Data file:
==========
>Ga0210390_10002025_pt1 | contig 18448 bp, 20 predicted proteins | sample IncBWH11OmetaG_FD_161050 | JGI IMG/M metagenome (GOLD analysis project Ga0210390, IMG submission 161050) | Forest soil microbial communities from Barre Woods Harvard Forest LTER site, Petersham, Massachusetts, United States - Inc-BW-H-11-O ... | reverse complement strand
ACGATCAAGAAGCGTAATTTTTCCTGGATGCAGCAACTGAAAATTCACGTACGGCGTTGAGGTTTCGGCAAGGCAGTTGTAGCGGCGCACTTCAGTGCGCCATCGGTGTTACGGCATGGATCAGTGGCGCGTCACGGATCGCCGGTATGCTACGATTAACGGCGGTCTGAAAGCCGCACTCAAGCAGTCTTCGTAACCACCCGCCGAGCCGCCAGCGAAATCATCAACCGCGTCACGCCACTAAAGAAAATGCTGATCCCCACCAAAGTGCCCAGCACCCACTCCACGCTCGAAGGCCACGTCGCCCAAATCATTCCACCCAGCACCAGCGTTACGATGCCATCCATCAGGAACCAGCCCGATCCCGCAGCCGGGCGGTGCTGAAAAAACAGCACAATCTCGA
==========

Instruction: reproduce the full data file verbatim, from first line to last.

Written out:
>Ga0210390_10002025_pt1 | contig 18448 bp, 20 predicted proteins | sample IncBWH11OmetaG_FD_161050 | JGI IMG/M metagenome (GOLD analysis project Ga0210390, IMG submission 161050) | Forest soil microbial communities from Barre Woods Harvard Forest LTER site, Petersham, Massachusetts, United States - Inc-BW-H-11-O ... | reverse complement strand
ACGATCAAGAAGCGTAATTTTTCCTGGATGCAGCAACTGAAAATTCACGTACGGCGTTGAGGTTTCGGCAAGGCAGTTGTAGCGGCGCACTTCAGTGCGCCATCGGTGTTACGGCATGGATCAGTGGCGCGTCACGGATCGCCGGTATGCTACGATTAACGGCGGTCTGAAAGCCGCACTCAAGCAGTCTTCGTAACCACCCGCCGAGCCGCCAGCGAAATCATCAACCGCGTCACGCCACTAAAGAAAATGCTGATCCCCACCAAAGTGCCCAGCACCCACTCCACGCTCGAAGGCCACGTCGCCCAAATCATTCCACCCAGCACCAGCGTTACGATGCCATCCATCAGGAACCAGCCCGATCCCGCAGCCGGGCGGTGCTGAAAAAACAGCACAATCTCGA